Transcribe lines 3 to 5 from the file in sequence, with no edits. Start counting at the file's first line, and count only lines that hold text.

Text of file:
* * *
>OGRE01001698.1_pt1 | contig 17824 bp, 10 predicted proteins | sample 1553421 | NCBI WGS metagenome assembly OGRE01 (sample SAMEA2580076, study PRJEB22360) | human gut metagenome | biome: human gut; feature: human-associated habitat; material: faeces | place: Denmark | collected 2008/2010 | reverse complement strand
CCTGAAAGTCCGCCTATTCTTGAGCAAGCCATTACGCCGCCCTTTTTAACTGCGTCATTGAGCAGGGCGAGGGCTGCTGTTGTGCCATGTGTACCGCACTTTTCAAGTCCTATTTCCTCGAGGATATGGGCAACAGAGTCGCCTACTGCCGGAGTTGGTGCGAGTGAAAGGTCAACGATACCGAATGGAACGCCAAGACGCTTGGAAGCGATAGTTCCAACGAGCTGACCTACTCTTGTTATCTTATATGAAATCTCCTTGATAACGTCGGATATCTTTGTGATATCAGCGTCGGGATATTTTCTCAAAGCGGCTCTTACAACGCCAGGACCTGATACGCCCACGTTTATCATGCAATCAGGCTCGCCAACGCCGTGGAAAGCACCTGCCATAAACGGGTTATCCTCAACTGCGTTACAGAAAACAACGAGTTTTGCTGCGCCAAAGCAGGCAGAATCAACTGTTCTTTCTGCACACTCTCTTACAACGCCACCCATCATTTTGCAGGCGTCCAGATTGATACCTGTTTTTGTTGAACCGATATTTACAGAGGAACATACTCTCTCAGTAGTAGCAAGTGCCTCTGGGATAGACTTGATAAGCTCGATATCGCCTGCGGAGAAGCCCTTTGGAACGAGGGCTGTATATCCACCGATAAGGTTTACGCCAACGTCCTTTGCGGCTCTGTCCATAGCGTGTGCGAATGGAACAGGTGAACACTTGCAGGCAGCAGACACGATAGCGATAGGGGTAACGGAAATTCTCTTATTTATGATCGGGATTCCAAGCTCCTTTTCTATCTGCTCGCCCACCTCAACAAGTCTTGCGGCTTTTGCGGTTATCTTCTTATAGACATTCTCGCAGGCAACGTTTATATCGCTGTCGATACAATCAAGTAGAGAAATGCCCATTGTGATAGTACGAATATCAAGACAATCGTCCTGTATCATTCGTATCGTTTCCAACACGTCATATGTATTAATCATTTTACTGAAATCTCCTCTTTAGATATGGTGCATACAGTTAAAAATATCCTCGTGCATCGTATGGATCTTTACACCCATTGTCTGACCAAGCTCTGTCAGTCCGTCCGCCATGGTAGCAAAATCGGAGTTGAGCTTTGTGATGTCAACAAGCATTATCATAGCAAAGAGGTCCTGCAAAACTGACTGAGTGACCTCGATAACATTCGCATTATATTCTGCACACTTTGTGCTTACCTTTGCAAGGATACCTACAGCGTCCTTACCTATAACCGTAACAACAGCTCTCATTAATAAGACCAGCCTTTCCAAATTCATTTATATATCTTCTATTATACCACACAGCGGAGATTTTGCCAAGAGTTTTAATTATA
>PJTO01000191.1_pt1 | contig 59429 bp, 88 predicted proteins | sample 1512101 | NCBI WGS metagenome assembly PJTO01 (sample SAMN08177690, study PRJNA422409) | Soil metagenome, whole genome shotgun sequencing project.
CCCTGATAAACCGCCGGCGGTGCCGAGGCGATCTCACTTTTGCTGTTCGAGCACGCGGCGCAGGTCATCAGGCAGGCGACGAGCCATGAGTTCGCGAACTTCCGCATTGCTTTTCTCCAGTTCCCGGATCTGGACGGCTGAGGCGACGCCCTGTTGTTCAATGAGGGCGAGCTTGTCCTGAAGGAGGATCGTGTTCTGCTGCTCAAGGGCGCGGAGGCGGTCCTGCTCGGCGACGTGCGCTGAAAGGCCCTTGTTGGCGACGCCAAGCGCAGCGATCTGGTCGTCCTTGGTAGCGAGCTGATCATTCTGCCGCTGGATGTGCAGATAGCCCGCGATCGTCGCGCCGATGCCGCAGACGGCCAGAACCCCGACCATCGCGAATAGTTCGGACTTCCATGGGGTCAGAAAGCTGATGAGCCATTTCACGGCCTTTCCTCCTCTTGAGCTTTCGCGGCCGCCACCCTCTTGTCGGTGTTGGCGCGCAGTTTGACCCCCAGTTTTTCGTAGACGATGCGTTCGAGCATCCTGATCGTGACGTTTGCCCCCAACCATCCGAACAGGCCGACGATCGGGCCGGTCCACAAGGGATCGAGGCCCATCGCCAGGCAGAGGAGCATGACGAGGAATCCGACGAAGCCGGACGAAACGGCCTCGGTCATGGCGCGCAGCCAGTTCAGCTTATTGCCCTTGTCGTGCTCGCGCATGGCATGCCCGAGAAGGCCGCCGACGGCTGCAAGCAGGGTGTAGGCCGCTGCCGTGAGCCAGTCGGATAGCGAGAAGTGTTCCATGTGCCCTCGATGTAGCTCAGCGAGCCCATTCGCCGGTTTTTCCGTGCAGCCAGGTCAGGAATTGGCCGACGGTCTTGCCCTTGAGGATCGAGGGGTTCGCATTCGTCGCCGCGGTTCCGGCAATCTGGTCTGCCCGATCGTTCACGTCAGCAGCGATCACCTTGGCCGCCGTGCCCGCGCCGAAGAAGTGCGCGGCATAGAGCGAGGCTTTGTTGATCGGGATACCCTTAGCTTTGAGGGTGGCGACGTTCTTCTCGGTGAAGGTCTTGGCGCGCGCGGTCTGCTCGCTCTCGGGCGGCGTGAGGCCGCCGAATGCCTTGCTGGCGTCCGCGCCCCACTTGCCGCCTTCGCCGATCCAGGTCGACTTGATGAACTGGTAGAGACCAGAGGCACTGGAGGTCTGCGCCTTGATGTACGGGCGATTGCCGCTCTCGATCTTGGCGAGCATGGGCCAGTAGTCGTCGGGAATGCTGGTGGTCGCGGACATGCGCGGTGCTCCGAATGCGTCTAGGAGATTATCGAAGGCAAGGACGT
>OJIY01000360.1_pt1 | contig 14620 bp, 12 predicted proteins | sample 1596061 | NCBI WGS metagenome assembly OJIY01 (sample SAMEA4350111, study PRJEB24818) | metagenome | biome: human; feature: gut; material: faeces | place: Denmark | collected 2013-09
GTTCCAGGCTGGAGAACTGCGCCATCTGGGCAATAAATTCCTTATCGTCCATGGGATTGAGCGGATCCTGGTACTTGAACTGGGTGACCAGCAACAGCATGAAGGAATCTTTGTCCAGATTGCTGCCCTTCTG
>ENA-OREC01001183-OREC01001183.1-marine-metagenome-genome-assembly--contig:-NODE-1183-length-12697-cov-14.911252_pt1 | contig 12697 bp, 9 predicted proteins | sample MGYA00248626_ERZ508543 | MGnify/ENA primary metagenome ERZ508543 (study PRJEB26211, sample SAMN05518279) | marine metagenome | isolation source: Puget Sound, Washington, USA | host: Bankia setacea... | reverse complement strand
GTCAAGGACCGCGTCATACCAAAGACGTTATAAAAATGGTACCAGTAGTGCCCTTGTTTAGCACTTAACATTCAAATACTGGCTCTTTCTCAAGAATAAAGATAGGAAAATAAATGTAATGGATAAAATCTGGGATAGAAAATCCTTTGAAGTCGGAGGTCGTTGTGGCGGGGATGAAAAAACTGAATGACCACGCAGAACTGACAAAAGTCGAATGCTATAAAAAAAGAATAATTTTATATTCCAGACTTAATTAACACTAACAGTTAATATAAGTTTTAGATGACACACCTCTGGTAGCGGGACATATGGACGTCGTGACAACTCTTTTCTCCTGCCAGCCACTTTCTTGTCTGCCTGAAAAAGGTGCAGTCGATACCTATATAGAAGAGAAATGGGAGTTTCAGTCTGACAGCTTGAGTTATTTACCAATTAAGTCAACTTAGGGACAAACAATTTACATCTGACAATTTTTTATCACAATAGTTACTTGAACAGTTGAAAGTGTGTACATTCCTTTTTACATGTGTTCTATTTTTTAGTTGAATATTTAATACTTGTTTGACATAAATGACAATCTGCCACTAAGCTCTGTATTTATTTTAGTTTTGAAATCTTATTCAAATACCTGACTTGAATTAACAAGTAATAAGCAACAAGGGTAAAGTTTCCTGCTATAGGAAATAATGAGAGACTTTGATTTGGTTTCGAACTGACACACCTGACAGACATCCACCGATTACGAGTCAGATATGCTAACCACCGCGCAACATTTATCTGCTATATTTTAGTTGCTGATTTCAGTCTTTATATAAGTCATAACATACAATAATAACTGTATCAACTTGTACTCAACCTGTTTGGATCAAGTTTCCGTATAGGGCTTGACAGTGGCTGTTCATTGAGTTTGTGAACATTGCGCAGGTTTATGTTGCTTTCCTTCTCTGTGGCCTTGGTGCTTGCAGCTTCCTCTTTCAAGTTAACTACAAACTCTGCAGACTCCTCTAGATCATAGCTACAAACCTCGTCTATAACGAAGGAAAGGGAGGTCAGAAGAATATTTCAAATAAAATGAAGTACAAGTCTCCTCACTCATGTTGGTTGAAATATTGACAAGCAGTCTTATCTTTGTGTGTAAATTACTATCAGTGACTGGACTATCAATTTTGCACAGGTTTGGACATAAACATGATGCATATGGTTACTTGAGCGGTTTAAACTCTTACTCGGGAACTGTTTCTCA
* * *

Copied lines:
>PJTO01000191.1_pt1 | contig 59429 bp, 88 predicted proteins | sample 1512101 | NCBI WGS metagenome assembly PJTO01 (sample SAMN08177690, study PRJNA422409) | Soil metagenome, whole genome shotgun sequencing project.
CCCTGATAAACCGCCGGCGGTGCCGAGGCGATCTCACTTTTGCTGTTCGAGCACGCGGCGCAGGTCATCAGGCAGGCGACGAGCCATGAGTTCGCGAACTTCCGCATTGCTTTTCTCCAGTTCCCGGATCTGGACGGCTGAGGCGACGCCCTGTTGTTCAATGAGGGCGAGCTTGTCCTGAAGGAGGATCGTGTTCTGCTGCTCAAGGGCGCGGAGGCGGTCCTGCTCGGCGACGTGCGCTGAAAGGCCCTTGTTGGCGACGCCAAGCGCAGCGATCTGGTCGTCCTTGGTAGCGAGCTGATCATTCTGCCGCTGGATGTGCAGATAGCCCGCGATCGTCGCGCCGATGCCGCAGACGGCCAGAACCCCGACCATCGCGAATAGTTCGGACTTCCATGGGGTCAGAAAGCTGATGAGCCATTTCACGGCCTTTCCTCCTCTTGAGCTTTCGCGGCCGCCACCCTCTTGTCGGTGTTGGCGCGCAGTTTGACCCCCAGTTTTTCGTAGACGATGCGTTCGAGCATCCTGATCGTGACGTTTGCCCCCAACCATCCGAACAGGCCGACGATCGGGCCGGTCCACAAGGGATCGAGGCCCATCGCCAGGCAGAGGAGCATGACGAGGAATCCGACGAAGCCGGACGAAACGGCCTCGGTCATGGCGCGCAGCCAGTTCAGCTTATTGCCCTTGTCGTGCTCGCGCATGGCATGCCCGAGAAGGCCGCCGACGGCTGCAAGCAGGGTGTAGGCCGCTGCCGTGAGCCAGTCGGATAGCGAGAAGTGTTCCATGTGCCCTCGATGTAGCTCAGCGAGCCCATTCGCCGGTTTTTCCGTGCAGCCAGGTCAGGAATTGGCCGACGGTCTTGCCCTTGAGGATCGAGGGGTTCGCATTCGTCGCCGCGGTTCCGGCAATCTGGTCTGCCCGATCGTTCACGTCAGCAGCGATCACCTTGGCCGCCGTGCCCGCGCCGAAGAAGTGCGCGGCATAGAGCGAGGCTTTGTTGATCGGGATACCCTTAGCTTTGAGGGTGGCGACGTTCTTCTCGGTGAAGGTCTTGGCGCGCGCGGTCTGCTCGCTCTCGGGCGGCGTGAGGCCGCCGAATGCCTTGCTGGCGTCCGCGCCCCACTTGCCGCCTTCGCCGATCCAGGTCGACTTGATGAACTGGTAGAGACCAGAGGCACTGGAGGTCTGCGCCTTGATGTACGGGCGATTGCCGCTCTCGATCTTGGCGAGCATGGGCCAGTAGTCGTCGGGAATGCTGGTGGTCGCGGACATGCGCGGTGCTCCGAATGCGTCTAGGAGATTATCGAAGGCAAGGACGT
>OJIY01000360.1_pt1 | contig 14620 bp, 12 predicted proteins | sample 1596061 | NCBI WGS metagenome assembly OJIY01 (sample SAMEA4350111, study PRJEB24818) | metagenome | biome: human; feature: gut; material: faeces | place: Denmark | collected 2013-09